Note that Bluetooth connections tend to be quite “grabby”, it is usually first come, first serve for devices. Preventing a device from connecting via Bluetooth when you cannot disable Bluetooth is not easy.

Its not using power match. Tr has a feature to only use pedals as cadence sensor. See image below.

That would explain the behavior you see: in Scenario 5, when you use “Cadence only”, power match is disabled. TR chooses resistance level according to the power data supplied by the Kickr. In Scenario 4, it seems that TR had power match enabled, which means TR ignores the power numbers of your trainer and uses the power lower numbers of your pedals. That means if TR asks you to pedal at 200 W, in Scenario 4 you’d have to do 10+ % more work, because TR won’t stop until your pedals tell TR that you are putting out 200 W.

So yeah, I think that would explain the behavior.

The solution seems simple: in view of your leg imbalance, if you want accurate power data outdoors, you need to upgrade to Assioma Duos. Or some other power meter that measures total power.

If your left leg is 5 % weaker, then doubling that value means your Assioma Unos will infer a total power = 2 x left power that is 2 x 5 % = 10 % lower.

I don’t think that’s correct. Say your true total power is 100 such that, for a balanced person, each leg produces 50. Then 5% weaker than balanced (50) is 47.5… doubled is 95, so 5% below true power.


You are right: I was basing my calculation off of a 45:55 left/right split. The difference is indeed 10 %, not 5 %. Thanks! :+1:

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that 5% coupled with the fact that all power meters read a little differently could together explain the issue.

I believe there was another post made regarding assiomas and KICKR, which I responded to.

I have assioma duos and a KICKR V5. My KICKR reads power a little higher than my pedals by about 5% or so. I am not sure why.

Never having owned a set of Assioma’s, I have no idea how you would do this, but my guess is that whatever you did, didn’t do what you think it did.

I think I am right in saying that if you don’t select the “Cadence only” option, TR prioritizes power meter power over trainer power. So I think TR was recording power from the Assioma, and so was Garmin, which is why your graphs match so well.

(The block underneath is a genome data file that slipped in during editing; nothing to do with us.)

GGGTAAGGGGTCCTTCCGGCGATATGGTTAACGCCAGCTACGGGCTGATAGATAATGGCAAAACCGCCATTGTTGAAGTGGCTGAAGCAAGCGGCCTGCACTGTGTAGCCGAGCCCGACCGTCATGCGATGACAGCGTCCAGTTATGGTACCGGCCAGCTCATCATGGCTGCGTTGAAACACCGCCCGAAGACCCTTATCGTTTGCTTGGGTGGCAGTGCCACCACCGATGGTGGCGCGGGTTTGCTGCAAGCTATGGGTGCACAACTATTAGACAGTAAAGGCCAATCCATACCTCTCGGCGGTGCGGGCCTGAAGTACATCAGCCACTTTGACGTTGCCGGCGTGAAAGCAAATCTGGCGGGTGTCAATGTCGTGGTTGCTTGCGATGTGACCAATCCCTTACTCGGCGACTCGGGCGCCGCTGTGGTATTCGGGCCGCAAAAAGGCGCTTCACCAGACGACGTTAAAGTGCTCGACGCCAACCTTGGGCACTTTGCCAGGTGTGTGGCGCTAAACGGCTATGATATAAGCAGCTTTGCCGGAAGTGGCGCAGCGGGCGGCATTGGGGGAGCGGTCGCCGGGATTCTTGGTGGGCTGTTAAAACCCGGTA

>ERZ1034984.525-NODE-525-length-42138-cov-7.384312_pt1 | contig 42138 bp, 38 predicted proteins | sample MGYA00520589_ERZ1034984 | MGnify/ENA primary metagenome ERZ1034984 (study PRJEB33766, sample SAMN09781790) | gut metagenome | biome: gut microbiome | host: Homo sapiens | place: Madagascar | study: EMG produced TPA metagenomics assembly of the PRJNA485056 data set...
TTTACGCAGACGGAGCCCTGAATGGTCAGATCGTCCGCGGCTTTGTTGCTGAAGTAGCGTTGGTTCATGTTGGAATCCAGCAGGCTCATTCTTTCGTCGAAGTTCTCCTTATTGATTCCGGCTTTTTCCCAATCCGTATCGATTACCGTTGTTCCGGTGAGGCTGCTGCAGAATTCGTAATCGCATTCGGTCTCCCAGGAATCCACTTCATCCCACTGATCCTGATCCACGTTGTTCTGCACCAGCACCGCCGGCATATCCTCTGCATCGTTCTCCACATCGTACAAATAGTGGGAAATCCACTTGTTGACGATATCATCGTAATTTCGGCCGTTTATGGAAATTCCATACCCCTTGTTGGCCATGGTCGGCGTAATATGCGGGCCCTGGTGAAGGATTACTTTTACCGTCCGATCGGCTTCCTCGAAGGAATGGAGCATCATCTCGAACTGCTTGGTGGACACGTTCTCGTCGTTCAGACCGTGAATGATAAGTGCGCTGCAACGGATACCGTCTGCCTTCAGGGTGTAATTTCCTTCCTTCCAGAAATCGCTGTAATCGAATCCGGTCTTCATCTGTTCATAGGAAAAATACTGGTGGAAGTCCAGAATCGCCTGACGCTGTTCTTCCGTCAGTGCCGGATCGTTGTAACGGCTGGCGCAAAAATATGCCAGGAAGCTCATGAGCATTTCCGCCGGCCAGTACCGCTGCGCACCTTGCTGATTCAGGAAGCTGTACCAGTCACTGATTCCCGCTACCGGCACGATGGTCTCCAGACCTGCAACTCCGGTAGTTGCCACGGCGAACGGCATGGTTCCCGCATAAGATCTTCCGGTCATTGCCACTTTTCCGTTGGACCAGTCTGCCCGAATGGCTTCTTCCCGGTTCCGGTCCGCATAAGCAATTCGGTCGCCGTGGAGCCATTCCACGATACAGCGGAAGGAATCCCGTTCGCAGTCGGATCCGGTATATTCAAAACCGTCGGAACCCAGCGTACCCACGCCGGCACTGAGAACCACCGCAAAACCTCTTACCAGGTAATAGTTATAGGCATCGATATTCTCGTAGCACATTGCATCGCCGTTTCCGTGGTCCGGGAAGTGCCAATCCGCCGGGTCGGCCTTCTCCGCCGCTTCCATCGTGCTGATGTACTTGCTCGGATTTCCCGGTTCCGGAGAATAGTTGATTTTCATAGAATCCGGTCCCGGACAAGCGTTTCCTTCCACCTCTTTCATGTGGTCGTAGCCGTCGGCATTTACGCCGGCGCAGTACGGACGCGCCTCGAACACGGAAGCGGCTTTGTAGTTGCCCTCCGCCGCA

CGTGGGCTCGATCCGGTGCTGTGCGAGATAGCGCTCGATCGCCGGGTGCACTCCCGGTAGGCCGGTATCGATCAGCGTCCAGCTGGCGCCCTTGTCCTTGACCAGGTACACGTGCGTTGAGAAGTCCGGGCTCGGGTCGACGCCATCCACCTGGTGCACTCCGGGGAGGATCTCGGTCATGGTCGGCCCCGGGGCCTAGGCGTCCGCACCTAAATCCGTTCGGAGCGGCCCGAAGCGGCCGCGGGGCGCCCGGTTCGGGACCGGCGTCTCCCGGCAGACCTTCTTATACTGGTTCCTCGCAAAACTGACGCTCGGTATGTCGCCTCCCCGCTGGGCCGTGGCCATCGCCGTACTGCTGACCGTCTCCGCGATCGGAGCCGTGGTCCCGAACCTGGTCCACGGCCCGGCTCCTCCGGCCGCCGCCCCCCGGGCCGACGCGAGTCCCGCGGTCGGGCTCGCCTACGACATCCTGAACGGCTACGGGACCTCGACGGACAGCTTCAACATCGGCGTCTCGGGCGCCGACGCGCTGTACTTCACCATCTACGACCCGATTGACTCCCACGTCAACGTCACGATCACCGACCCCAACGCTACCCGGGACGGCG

With “Cadence only” selected for the Assioma, TR is recording Kickr, and Garmin is recording Assioma, and your average power is ~25w different, ie your 10-12% mismatch is still there (see point 1 above). The 25w lower AP for this session probably explains the HR/RPE difference as well.

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Yes. Didn’t think of that. By disabling cadence sensor I’m enabling power match which means I should have “forgotten” the Assioma’s on TR all together to get a true comparison. However! If we started with a 10% delta. I then Added 10 power scale factor to the pedals. Shouldn’t the power match number now be the same as the trainer as we’ve inflated the reported power of the pedals?

I agree I think this is the only way as it seems by adding 10% power to the pedals it feels 10% easier outdoors but still 10% harder indoors. The 20% delta has become a mystery that I’m just not smart enough to solve.

You’re right. It’s a common confusion. What he means by 5% is 45/55 which is what I suspect.

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Genius. I knew I messed up somewhere. It’s doesn’t explain the 19% added power scale factor. Which I talked through with Favero tech support. Basically with the theory that my leg imbalance was 45/55 I added 10% to the left pedal to bring it more in line. I did a 90 mile ride outdoors yesterday and power was definitely reading ~10% higher. Usually I cruise at 200w HR 135. However, I was cruising at 220 with same HR. And on climbs. My friend who weighs more than me was pushing 10% less watts on a climb as we ride side by side.